I don’t think PRs look after themselves at all! We are the first to pick at our work, feel anxious or stressed because we are the ultimate people pleasers in life. We can always do better by trying as hard as possible not to take work home (massively guilty of this) or in our working from home lives, shutting your laptop at an appropriate time. If you are doing work until late at night then you are not managing your time well and you need to rejig things on your to-do list.
Another way to be kind to yourself is to disconnect emotionally, a very hard one, and a skill that comes with time. Don’t take things personally, if a client is frustrated at something and can be a little rough with you, then work out a way to create a solution to the problem. If it’s not going to matter in five years, don’t spend five minutes stressing about it, deal with the problem, and move on. I have made a commitment with my agency to not keep clients on if they are causing overt stress and tension to my team because it is not worth it, no amount of money is worth someone’s mental health.
What words of wisdom would you offer others working in the PR and media world when it comes to knowing your self worth?
Self-worth and self-confidence in the workplace come with experience and it takes time to develop, allowing yourself the time to learn skills along the way which will give you confidence. If you presume you know everything from the beginning, you will never ask the right questions. I earnt my worth by working extremely hard and listening to my managers and directors. The true meaning of self-worth is ensuring you never feel less than. It is so easy to feel like you’re doing a bad job if something doesn’t turn out the way you want it because you are always relying on a third party with no tangible results, but you are not doing a bad job, that’s just PR. Keep going and secure that coverage, create that relationship with a tough member of the press, be indispensable to your agency by working hard and being that positive driving force in the office. Self-worth in life is not something that can be learned; it has to come from within but taking the steps to be the best you can in the job, will organically give you a confidence boost.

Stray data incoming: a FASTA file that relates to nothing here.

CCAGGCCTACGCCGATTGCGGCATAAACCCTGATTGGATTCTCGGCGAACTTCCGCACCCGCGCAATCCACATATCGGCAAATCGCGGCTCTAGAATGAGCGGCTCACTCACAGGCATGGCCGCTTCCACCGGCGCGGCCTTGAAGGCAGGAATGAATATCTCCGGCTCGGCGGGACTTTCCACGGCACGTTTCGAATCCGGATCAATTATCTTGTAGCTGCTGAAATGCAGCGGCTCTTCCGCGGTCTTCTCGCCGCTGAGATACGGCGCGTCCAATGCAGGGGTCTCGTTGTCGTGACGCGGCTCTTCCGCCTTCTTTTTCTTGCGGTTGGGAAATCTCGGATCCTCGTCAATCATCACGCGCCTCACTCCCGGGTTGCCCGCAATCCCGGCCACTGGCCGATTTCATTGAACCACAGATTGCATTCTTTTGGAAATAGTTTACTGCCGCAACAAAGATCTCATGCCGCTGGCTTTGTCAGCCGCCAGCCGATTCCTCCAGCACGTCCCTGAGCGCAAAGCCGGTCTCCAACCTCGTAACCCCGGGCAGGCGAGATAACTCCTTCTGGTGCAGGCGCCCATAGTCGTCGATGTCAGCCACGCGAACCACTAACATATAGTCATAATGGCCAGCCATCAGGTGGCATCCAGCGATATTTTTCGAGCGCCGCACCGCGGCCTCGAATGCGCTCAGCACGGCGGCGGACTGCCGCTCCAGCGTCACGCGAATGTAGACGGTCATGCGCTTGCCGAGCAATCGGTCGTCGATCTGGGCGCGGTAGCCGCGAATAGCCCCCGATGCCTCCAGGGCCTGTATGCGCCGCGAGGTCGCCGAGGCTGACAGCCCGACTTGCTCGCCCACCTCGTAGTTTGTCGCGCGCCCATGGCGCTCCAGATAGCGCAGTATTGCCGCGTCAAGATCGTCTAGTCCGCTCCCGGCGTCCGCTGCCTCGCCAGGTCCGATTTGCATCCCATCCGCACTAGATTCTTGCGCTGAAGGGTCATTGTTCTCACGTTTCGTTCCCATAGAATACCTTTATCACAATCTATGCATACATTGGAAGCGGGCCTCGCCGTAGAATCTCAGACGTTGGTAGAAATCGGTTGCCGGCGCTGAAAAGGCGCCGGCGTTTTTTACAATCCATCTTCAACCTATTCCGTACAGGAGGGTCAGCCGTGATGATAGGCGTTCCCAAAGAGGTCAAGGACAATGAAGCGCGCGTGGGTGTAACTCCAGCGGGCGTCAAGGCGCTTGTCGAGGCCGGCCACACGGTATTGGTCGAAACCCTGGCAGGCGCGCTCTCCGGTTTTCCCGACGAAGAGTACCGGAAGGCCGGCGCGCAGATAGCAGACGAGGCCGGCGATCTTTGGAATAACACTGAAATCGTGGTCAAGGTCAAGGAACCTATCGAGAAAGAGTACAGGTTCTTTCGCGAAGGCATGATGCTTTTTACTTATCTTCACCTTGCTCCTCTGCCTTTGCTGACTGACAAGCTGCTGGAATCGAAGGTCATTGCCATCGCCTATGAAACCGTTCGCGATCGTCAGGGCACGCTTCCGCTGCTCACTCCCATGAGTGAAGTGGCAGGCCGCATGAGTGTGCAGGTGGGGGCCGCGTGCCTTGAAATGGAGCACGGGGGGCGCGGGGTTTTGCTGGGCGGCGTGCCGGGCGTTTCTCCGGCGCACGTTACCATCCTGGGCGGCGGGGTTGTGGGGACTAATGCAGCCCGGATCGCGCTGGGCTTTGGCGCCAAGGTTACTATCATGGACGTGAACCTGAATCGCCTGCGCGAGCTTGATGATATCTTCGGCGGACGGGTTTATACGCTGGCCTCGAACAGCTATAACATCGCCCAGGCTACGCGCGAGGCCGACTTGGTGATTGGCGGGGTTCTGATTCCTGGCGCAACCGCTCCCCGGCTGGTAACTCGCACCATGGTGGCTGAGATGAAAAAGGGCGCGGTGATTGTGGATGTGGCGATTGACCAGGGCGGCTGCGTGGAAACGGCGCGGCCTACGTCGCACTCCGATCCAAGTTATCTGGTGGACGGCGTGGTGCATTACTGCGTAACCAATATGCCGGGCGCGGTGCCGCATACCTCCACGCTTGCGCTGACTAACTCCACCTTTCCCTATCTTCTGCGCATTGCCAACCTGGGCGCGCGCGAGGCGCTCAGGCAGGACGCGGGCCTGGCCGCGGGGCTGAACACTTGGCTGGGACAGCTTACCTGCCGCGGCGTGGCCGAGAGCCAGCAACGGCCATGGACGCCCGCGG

How do you think the industry will change as a result of COVID-19, or do you think we will go back to how we worked before?
I don’t believe we will ever go back to the way we were, but I don’t think that’s a bad thing. We were living in an industry of excess with brands constantly wanting more and more. More events, more coverage, more gifting, and with that all being stripped away we were finally able to focus on what is important. Our industry has realised that you don’t need a big fancy event to launch a product and I honestly can say hallelujah to that! Every PR on this planet can agree that having to confirm double the number of guests promised to account for a 50% drop out is no way to live. We don’t need 50 pieces of coverage to get traction on a launch or product because there aren’t 50 places for it to go anymore. Quality over quantity is how we will operate, and this is a much more effective way of delivering success.
What’s your proudest career moment?
My proudest moment to date has been the launch of my agency. When I got my first retainer fee in the bank and I saw the business certificate, it all felt real.
If you didn’t work in PR, what would you do?
I think I would have pursued acting and probably not had a lot of success, who knows? It’s hard to imagine as PR has been for me from day 1.
What would be your ideal day off?
My ideal day off is actually what I plan to do this weekend! I would get up, make myself avocado on toast, go into central London, get a facial or manicure, or some kind of self-care activity. Walk to Whole Foods for lunch and buy ingredients for a spaghetti Bolognese, then come home and cook, watch a film with a face mask and go to bed at 9pm. If you had asked me this question 5 years ago, I probably would have given you a completely different and more exciting answer, one that would have ended in a wild night out not PJs by 9pm.
What motto do you live by?
Who cares? That is my motto!
Does anyone really care if your business goes under? No. Does anyone care if you eat an entire Dairy Milk bar and don’t go to the gym the next day? Absolutely not. I have spent so much of my life caring what other people thought of my relationships, what I looked like if I was successful in my job and I’ve